What’s the difference between interior decorators and interior designers? In one word: education.
Literally anyone can become an interior decorator. Someone who loves playing with colors, fabrics and textiles can become a decorator by simply printing business cards and promoting themselves to clients. This is not necessarily a bad thing, but educational background is also important.
On the other hand, an interior designer must have an accredited education; an associate or bachelor’s degree is a requisite for working in the interior design field. Do you want to pursue an education, or jump immediately into the decorating world?
Interior Design Isn’t All Fabric and Fun
While fabrics, furniture and color may play a large role in interior design, there are plenty of other tasks that are required of interior designers — many of which may seem less like fun and more like work.
Interior designers need to be educated in the history of design, the structural integrity of buildings, building codes, ergonomics, spatial concepts, ethics, psychology, computer-aided drawing (CAD) and much more.
It might seem that interior designers are expected to be Jacks (or Jills) of all trades, doesn’t it? This broad range of skills is required because designers work with not only homeowners, but also builders, architects, government agencies and business owners. To become a successful interior designer, one needs to be educated and well-rounded.
You Need to Be a People Person
Ask interior designers to share their experiences, and they will surely relate some horror stories of past clients. People are finicky, especially when it comes to their homes. While some clients have clear goals in mind, others may think they know what they want only to discover that they hate the final product and are dissatisfied with your work.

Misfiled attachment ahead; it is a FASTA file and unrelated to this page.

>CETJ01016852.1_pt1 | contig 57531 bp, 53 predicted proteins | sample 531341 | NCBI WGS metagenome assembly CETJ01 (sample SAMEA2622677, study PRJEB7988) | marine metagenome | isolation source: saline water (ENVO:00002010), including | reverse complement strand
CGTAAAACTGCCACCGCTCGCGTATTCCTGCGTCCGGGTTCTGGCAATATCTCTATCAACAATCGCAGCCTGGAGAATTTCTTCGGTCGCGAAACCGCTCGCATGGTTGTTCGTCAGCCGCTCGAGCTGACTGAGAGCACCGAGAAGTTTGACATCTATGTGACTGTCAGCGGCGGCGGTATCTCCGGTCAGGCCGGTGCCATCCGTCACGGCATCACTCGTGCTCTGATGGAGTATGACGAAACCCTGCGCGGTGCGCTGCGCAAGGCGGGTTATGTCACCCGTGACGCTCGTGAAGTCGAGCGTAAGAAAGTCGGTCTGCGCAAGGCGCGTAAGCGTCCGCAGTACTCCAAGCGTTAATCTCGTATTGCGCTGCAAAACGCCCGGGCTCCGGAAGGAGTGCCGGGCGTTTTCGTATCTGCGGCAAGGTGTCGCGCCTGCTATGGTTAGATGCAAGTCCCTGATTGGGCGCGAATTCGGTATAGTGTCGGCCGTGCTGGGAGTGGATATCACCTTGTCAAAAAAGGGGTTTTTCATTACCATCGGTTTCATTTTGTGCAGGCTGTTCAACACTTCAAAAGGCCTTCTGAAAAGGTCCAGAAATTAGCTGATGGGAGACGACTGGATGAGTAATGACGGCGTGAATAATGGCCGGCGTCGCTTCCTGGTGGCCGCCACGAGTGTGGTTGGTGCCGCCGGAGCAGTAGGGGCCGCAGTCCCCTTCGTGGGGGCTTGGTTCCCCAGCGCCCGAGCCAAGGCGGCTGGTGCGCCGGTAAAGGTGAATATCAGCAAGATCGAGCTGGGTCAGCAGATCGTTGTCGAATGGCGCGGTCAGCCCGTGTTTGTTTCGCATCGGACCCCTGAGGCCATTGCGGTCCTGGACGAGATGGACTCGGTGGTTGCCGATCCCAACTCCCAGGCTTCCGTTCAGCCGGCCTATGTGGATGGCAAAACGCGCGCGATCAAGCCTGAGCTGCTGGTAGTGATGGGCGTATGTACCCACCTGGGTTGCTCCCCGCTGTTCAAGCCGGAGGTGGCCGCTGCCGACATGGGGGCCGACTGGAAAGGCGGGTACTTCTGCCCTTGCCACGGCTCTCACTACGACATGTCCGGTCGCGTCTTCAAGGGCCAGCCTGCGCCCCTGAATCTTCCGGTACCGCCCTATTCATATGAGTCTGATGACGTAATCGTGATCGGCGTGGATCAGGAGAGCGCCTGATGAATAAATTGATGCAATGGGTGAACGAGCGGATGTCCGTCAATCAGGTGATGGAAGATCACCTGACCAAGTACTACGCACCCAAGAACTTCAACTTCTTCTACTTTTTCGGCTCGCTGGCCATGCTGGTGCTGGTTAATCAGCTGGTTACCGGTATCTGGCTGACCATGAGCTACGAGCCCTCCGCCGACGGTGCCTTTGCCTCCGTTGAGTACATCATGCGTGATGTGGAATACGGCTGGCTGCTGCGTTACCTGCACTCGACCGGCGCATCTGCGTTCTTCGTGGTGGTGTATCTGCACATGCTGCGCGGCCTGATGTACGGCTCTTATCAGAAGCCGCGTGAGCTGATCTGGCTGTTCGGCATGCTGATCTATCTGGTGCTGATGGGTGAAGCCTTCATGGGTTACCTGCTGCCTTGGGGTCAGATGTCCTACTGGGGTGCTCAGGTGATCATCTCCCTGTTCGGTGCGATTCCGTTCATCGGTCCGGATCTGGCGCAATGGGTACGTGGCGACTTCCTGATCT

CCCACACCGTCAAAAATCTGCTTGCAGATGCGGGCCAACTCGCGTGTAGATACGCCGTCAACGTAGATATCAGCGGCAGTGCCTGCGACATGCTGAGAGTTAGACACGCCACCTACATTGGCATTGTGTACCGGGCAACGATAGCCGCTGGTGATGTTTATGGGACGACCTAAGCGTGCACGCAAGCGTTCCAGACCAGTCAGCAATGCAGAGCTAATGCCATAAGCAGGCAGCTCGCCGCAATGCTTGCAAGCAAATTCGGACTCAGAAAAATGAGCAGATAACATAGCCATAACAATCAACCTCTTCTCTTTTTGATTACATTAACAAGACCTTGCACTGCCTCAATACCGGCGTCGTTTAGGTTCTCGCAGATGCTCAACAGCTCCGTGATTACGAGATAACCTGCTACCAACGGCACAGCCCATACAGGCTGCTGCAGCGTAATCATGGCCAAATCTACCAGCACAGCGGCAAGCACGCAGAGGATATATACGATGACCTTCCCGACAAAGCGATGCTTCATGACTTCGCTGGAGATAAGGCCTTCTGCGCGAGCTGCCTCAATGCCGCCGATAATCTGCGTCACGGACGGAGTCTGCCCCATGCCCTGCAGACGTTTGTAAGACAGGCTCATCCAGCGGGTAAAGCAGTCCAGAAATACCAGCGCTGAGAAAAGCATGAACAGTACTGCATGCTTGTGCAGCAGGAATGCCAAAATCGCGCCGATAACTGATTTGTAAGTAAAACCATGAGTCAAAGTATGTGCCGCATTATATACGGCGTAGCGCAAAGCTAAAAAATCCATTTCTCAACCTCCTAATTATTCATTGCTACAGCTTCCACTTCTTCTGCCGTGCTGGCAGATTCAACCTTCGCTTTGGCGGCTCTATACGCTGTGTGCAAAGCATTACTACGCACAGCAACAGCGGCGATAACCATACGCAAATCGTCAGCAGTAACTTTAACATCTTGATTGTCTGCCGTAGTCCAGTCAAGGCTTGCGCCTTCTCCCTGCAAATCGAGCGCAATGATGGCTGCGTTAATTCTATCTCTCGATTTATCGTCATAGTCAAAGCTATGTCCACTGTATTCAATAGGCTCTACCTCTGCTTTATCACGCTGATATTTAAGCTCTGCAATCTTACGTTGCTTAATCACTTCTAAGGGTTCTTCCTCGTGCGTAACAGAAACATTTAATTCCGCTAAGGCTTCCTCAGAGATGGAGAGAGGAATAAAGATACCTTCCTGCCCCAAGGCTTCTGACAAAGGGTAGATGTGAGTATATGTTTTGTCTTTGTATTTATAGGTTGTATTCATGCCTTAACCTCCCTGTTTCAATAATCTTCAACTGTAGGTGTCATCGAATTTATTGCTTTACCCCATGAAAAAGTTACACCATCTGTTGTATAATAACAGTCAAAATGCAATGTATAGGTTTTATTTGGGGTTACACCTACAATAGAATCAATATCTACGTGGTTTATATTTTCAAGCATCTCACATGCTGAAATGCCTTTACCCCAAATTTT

A successful interior designer is a people pleaser and a mitigator (and sometimes a mind reader) — someone who can steer clients toward a favorable outcome while making them feel they are in full control of the design choices. Interior designers are constantly balancing their design decisions and their clients’ desires. It’s not a cakewalk, to say the least.
You Need to Develop a Portfolio
A picture says a thousand words, and this is definitely true when it comes to an interior designer portfolio. You can talk all day long about colors and textiles, but unless you have an outstanding portfolio that showcases your designs and projects, your successes will be few and far between.
If you are just coming out of school and are new to the job market, it may be necessary to offer your services for free or at a reduced rate. This is probably the best way to get a portfolio started; it’s also a great way to get to know local merchandisers and suppliers, and develop a rapport for future projects.
Everybody starts at the bottom. With some effort, experience and proper marketing, you can become a successful force in the interior design field.
It’s Not About Your Style, It’s About Theirs
While designers can offer their clients a wide range of design styles to choose from, it is important to remember that it is up to the clients to choose what style suits them best.
Just because designers are educated and have good taste does not make their choices superior to their clients. The interior designer’s job is to offer a variety of styles and direct the client toward the right design choice while allowing the client to feel in charge.
For example, you may work as an interior designer for years and never design a house that suits your personal tastes. It is all about the clients’ style — and you must put your own aside.
After reading all the pros and cons of becoming an interior designer, do you think it’s one you’d like to pursue? If you’re considering interior design as a career, then remember all 10 of the things mentioned above. The field may be competitive, but with a little hard work and a stellar portfolio, you can become a successful interior designer.